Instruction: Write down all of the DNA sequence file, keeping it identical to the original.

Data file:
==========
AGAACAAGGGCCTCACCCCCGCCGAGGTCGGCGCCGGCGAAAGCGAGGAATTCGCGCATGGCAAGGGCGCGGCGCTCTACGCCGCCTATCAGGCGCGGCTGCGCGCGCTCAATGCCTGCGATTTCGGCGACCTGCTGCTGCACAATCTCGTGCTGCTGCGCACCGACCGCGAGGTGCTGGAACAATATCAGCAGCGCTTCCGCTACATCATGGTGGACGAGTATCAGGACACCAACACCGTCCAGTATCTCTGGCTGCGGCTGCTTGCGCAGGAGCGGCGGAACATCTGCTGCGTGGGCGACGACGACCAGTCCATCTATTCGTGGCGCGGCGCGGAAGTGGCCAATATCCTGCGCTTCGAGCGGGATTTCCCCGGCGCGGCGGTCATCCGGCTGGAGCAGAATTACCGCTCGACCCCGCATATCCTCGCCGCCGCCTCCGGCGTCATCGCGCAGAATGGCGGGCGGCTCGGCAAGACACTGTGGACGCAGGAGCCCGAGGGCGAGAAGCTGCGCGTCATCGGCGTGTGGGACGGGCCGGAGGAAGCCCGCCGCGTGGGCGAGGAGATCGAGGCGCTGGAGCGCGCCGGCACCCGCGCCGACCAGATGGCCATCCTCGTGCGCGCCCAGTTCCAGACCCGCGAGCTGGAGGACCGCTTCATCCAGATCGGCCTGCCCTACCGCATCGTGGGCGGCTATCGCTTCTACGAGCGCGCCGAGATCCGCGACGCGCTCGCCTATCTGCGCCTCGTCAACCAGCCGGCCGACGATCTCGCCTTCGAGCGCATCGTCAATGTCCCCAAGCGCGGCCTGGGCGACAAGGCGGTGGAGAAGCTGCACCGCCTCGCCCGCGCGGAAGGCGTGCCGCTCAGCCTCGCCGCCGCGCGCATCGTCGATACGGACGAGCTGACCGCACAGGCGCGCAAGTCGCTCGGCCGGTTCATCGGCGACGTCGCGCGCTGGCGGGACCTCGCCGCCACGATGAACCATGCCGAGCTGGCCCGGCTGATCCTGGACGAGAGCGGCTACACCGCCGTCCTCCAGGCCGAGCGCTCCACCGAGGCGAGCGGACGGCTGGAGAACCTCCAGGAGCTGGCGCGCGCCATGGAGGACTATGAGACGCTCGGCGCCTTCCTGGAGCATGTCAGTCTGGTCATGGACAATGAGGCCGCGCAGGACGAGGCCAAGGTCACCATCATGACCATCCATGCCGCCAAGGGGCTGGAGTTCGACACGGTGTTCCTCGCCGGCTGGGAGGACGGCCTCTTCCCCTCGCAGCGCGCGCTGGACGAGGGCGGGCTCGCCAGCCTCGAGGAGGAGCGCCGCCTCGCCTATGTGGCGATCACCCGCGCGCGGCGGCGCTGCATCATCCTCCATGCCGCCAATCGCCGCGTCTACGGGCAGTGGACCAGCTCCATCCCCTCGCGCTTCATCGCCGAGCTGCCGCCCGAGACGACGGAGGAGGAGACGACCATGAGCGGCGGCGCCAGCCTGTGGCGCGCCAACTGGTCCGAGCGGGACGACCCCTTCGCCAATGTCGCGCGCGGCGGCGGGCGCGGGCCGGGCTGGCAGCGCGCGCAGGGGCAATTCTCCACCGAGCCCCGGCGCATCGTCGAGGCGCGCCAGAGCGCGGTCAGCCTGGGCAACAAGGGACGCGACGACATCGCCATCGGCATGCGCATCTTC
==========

AGAACAAGGGCCTCACCCCCGCCGAGGTCGGCGCCGGCGAAAGCGAGGAATTCGCGCATGGCAAGGGCGCGGCGCTCTACGCCGCCTATCAGGCGCGGCTGCGCGCGCTCAATGCCTGCGATTTCGGCGACCTGCTGCTGCACAATCTCGTGCTGCTGCGCACCGACCGCGAGGTGCTGGAACAATATCAGCAGCGCTTCCGCTACATCATGGTGGACGAGTATCAGGACACCAACACCGTCCAGTATCTCTGGCTGCGGCTGCTTGCGCAGGAGCGGCGGAACATCTGCTGCGTGGGCGACGACGACCAGTCCATCTATTCGTGGCGCGGCGCGGAAGTGGCCAATATCCTGCGCTTCGAGCGGGATTTCCCCGGCGCGGCGGTCATCCGGCTGGAGCAGAATTACCGCTCGACCCCGCATATCCTCGCCGCCGCCTCCGGCGTCATCGCGCAGAATGGCGGGCGGCTCGGCAAGACACTGTGGACGCAGGAGCCCGAGGGCGAGAAGCTGCGCGTCATCGGCGTGTGGGACGGGCCGGAGGAAGCCCGCCGCGTGGGCGAGGAGATCGAGGCGCTGGAGCGCGCCGGCACCCGCGCCGACCAGATGGCCATCCTCGTGCGCGCCCAGTTCCAGACCCGCGAGCTGGAGGACCGCTTCATCCAGATCGGCCTGCCCTACCGCATCGTGGGCGGCTATCGCTTCTACGAGCGCGCCGAGATCCGCGACGCGCTCGCCTATCTGCGCCTCGTCAACCAGCCGGCCGACGATCTCGCCTTCGAGCGCATCGTCAATGTCCCCAAGCGCGGCCTGGGCGACAAGGCGGTGGAGAAGCTGCACCGCCTCGCCCGCGCGGAAGGCGTGCCGCTCAGCCTCGCCGCCGCGCGCATCGTCGATACGGACGAGCTGACCGCACAGGCGCGCAAGTCGCTCGGCCGGTTCATCGGCGACGTCGCGCGCTGGCGGGACCTCGCCGCCACGATGAACCATGCCGAGCTGGCCCGGCTGATCCTGGACGAGAGCGGCTACACCGCCGTCCTCCAGGCCGAGCGCTCCACCGAGGCGAGCGGACGGCTGGAGAACCTCCAGGAGCTGGCGCGCGCCATGGAGGACTATGAGACGCTCGGCGCCTTCCTGGAGCATGTCAGTCTGGTCATGGACAATGAGGCCGCGCAGGACGAGGCCAAGGTCACCATCATGACCATCCATGCCGCCAAGGGGCTGGAGTTCGACACGGTGTTCCTCGCCGGCTGGGAGGACGGCCTCTTCCCCTCGCAGCGCGCGCTGGACGAGGGCGGGCTCGCCAGCCTCGAGGAGGAGCGCCGCCTCGCCTATGTGGCGATCACCCGCGCGCGGCGGCGCTGCATCATCCTCCATGCCGCCAATCGCCGCGTCTACGGGCAGTGGACCAGCTCCATCCCCTCGCGCTTCATCGCCGAGCTGCCGCCCGAGACGACGGAGGAGGAGACGACCATGAGCGGCGGCGCCAGCCTGTGGCGCGCCAACTGGTCCGAGCGGGACGACCCCTTCGCCAATGTCGCGCGCGGCGGCGGGCGCGGGCCGGGCTGGCAGCGCGCGCAGGGGCAATTCTCCACCGAGCCCCGGCGCATCGTCGAGGCGCGCCAGAGCGCGGTCAGCCTGGGCAACAAGGGACGCGACGACATCGCCATCGGCATGCGCATCTTC